As can be seen from the value determination in 4.6, the values of these instruments are determined by discounting the cash flows back to the current date at an applicable rate (the yield or market rate). If the rate used to discount the cash flows back to a present value is high, the present value is low. If the rate used to discount the cash flows is low, the current value is high. This rate used for discounting the cash flows will be the yield that the investor would receive (known as the yield-to-maturity or YTM) on his original investment (the physical investment being the present value) if he keeps the bond up to maturity.
Bonds are thus traded in terms of yields-to-maturity expressed as interest rates. The rate at which the bond traded for a specific day or period would be known as the market rate for that specific day or period.
South African bonds can be screen traded, or by open outcry, through a BESA member. Screen trading takes place through intermediaries such as FCB or IMB. Bids and offers received telephonically from players in the market are quoted on a screen. This screen is available to traders in the market. If a trader wants to trade on one of the bids or offers quoted, he phones the intermediary (FCB or IMB) who then lets the other party to the transaction know that the deal is closed and the detail thereof. Both parties have to book the deal with BESA who matches the deal and sends a report of deals done to every member at the end of the day. Trading hours on BESA are from Monday through to Friday from 07h00 to 17h00. Bonds are exempt from marketable securities tax and stamp duty.
A dealer's note or a capital market transaction note is normally completed by the dealer, mostly on screen, who then hands it to the administrative section for confirmation, settlement and accounting purposes. The dealer or capital market transaction note normally has at least the following information indicated (see appendix 6 for an example):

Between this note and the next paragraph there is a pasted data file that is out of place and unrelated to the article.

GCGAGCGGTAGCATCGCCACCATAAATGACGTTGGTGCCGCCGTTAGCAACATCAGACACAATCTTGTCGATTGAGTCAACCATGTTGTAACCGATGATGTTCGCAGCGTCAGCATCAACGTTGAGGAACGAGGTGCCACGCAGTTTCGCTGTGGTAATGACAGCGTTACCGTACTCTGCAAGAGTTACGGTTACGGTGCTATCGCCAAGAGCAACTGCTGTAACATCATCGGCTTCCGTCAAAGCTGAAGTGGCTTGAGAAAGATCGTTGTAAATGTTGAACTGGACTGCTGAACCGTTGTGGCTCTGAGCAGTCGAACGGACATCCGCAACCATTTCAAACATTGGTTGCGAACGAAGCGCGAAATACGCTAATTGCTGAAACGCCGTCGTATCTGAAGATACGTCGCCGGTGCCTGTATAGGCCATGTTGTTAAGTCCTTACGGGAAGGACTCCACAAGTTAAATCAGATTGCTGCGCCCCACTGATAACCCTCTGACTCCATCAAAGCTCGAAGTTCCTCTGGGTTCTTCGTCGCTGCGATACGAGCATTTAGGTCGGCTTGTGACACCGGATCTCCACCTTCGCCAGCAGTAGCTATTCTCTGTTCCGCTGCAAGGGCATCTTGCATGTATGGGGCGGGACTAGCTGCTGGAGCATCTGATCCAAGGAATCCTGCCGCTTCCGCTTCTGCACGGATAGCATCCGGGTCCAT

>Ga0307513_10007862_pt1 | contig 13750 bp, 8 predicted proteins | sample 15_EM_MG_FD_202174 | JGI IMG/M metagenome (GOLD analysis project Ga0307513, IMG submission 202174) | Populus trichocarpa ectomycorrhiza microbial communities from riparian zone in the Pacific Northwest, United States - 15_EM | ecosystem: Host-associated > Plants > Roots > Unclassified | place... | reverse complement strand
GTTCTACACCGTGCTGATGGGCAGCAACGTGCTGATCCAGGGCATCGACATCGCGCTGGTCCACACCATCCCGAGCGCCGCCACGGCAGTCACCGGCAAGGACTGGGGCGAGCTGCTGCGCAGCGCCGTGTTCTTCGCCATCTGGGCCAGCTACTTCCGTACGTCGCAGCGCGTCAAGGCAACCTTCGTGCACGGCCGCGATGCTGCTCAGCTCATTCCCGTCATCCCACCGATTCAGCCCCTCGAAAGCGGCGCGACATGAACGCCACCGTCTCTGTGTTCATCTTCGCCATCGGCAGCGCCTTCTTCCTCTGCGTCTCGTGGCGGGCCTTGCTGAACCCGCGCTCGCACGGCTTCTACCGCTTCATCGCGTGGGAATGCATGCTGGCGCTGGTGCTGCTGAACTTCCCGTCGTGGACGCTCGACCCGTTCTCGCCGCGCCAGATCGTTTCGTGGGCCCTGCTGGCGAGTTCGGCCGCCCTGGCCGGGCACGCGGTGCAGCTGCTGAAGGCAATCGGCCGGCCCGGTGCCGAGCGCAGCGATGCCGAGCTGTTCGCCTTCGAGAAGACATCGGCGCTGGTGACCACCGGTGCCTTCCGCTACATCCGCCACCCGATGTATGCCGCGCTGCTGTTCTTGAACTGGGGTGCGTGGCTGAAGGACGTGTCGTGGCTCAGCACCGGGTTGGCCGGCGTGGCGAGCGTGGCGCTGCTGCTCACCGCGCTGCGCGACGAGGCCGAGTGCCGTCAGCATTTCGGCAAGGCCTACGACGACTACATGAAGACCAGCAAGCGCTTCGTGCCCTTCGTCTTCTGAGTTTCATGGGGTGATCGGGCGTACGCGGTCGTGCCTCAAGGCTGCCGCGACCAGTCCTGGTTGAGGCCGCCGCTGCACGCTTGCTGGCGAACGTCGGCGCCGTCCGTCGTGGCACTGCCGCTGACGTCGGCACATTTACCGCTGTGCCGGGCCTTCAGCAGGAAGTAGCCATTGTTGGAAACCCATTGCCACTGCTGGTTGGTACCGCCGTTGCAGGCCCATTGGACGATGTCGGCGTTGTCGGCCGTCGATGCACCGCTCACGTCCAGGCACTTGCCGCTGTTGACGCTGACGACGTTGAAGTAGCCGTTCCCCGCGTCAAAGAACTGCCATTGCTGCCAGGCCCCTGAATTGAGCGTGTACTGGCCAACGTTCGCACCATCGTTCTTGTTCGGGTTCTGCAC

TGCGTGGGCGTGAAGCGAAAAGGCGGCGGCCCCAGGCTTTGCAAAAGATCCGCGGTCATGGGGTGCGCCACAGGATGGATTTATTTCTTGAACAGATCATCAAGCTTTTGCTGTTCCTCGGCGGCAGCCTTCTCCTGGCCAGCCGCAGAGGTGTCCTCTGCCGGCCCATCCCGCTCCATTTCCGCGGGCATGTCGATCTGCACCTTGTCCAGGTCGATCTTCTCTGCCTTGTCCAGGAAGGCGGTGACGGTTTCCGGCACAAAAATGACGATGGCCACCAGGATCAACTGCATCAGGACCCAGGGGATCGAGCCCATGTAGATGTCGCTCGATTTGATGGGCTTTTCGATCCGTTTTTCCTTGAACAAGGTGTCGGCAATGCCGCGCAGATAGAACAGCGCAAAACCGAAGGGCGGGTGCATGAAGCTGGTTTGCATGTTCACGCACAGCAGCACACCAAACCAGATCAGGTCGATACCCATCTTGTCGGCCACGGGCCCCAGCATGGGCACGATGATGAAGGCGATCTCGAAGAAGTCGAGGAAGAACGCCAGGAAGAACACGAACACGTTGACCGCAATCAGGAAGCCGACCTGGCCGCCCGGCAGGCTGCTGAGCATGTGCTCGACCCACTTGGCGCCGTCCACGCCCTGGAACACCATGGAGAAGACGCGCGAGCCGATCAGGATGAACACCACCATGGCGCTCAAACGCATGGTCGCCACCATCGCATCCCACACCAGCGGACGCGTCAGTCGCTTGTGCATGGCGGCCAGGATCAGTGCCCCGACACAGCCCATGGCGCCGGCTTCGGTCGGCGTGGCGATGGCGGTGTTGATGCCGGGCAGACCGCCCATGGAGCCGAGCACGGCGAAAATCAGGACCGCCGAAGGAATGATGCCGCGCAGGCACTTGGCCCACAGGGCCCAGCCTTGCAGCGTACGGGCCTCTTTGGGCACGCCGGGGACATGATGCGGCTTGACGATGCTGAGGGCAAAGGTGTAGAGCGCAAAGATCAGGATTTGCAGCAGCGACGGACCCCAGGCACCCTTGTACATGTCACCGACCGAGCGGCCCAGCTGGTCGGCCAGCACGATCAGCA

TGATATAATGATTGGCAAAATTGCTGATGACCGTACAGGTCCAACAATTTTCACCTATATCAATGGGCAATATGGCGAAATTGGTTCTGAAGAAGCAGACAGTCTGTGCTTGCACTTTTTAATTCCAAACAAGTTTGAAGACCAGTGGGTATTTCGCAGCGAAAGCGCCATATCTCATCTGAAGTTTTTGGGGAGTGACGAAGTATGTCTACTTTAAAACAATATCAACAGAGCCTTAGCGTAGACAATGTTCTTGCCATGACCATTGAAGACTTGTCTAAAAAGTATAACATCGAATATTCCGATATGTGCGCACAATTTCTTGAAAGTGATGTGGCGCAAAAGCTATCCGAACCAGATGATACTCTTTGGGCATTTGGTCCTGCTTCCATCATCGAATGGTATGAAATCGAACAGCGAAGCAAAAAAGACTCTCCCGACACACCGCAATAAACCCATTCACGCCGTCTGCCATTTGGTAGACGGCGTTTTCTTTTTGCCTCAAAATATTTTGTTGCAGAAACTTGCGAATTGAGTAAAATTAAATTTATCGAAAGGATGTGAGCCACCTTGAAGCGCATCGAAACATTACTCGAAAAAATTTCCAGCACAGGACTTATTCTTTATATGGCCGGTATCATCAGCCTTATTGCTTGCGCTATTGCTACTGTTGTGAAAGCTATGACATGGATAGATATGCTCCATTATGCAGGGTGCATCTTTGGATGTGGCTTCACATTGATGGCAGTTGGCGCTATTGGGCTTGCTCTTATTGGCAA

Dealers do different kinds of transactions. If a dealer acts only as an agent, transactions are done in such a manner that the dealer's company has no open position. A back-to-back deal, for instance, is a transaction where the instrument involved is bought and sold, resulting in no open position for the trader.
Small participators in the market often do not have the funds to settle the transaction on the settlement date. If such a trader in the market is of the opinion that rate will decrease, resulting in an increase in value of the security, he could do the following deal:
An instrument can be sold short in the capital market (a bear sale). If an instrument is sold on 1 April for settlement on 4 April, without the seller physically owning the instrument, it can be bought back before 4 April for settlement on 4 April. Alternatively, the certificates needed to settle the transaction could be borrowed from a large institution owning some of these instruments and not trading in them. Security will have to be given, and credit risk checks will be done on the borrower. This is known as scrip lending. Scrip lending typically costs the borrower between 2% and 3% per year of the value of the scrip for the period that the scrip is being borrowed.
Some institutions that have scrip on hand also offer physical/future swap transactions. This means that the person or institution that is short of scrip because of a bear sale, can swap the physical scrip and a future to sell the same stock, with the institution that has the scrip on hand physically. The difference between the buying price of the physical stock and the selling price of the future contract will be the profit that the facilitator would make.
4.6 Value determination of bonds
4.6.1 Zero-rated coupon bonds
A simple way of determining the trading value of these assets is by expressing the nominal value of the coupon as a percentage of the nominal value plus the yield that the investor wants to earn on his investment over the period, for example:
TV = NV/(1+i)^n (for clarity x^n = x to the power of n)
TV = R2 000 000/(1+0.12)^2
4.6.2 Interest rate bonds
To calculate the consideration that the buyer of a bond would pay to the seller, all the cash flows belonging to the buyer should be discounted back to the settlement date, at the rate at which the transaction is done (YTM). The "all-in-price" of a bond is this present value that expresses the consideration that the buyer of a bond would pay to a seller, and takes into account the next interest payment that the buyer would receive if the transaction was cum interest, or the next interest payment that the seller would receive if the transaction was ex interest.
The all-in price is calculated as:
AIP = V^(d1/d2) x [0,5c x (AV + e) + 100 x V^n]
The accrued interest is the interest portion of the next interest payment that is liable to the seller if the transaction is cum interest, and in the case of an ex interest transaction, the accrued interest is the portion liable to the buyer.
Accrued interest is calculated as follows:
If cum interest:
If ex interest:
The clean price of a bond is the discounted
cash flows of a bond ignoring the consequences of ex and cum interest
payments, and is mainly used for accounting purposes. The clean
price (CP) is calculated as follows:
The following stock relates to the transactions described below:
a) The stock is sold on 28 June 1996 at a yield of 16%, settlement date 6 July 1996.
b) The stock is sold on 1 November 1996 at a yield of 15,5%, settlement date 9 November 1996.